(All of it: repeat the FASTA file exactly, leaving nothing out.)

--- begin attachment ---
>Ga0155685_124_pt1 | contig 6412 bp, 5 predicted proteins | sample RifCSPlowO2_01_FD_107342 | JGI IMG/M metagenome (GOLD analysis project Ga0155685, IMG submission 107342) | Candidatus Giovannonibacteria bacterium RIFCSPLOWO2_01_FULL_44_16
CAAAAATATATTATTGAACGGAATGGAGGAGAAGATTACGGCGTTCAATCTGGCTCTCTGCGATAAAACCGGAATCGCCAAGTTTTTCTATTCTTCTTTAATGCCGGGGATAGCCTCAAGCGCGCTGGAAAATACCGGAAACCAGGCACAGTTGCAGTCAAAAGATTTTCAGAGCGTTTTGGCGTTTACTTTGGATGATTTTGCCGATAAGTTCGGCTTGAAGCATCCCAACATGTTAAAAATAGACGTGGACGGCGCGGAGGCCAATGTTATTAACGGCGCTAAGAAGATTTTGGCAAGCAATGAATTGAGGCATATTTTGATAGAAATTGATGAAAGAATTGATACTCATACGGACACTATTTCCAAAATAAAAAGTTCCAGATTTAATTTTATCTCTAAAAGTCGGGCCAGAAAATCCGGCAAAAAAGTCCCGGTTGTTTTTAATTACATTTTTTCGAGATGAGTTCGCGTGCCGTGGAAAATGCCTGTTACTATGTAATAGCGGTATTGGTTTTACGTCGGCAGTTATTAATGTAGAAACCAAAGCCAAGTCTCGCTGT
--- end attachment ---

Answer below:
>Ga0155685_124_pt1 | contig 6412 bp, 5 predicted proteins | sample RifCSPlowO2_01_FD_107342 | JGI IMG/M metagenome (GOLD analysis project Ga0155685, IMG submission 107342) | Candidatus Giovannonibacteria bacterium RIFCSPLOWO2_01_FULL_44_16
CAAAAATATATTATTGAACGGAATGGAGGAGAAGATTACGGCGTTCAATCTGGCTCTCTGCGATAAAACCGGAATCGCCAAGTTTTTCTATTCTTCTTTAATGCCGGGGATAGCCTCAAGCGCGCTGGAAAATACCGGAAACCAGGCACAGTTGCAGTCAAAAGATTTTCAGAGCGTTTTGGCGTTTACTTTGGATGATTTTGCCGATAAGTTCGGCTTGAAGCATCCCAACATGTTAAAAATAGACGTGGACGGCGCGGAGGCCAATGTTATTAACGGCGCTAAGAAGATTTTGGCAAGCAATGAATTGAGGCATATTTTGATAGAAATTGATGAAAGAATTGATACTCATACGGACACTATTTCCAAAATAAAAAGTTCCAGATTTAATTTTATCTCTAAAAGTCGGGCCAGAAAATCCGGCAAAAAAGTCCCGGTTGTTTTTAATTACATTTTTTCGAGATGAGTTCGCGTGCCGTGGAAAATGCCTGTTACTATGTAATAGCGGTATTGGTTTTACGTCGGCAGTTATTAATGTAGAAACCAAAGCCAAGTCTCGCTGT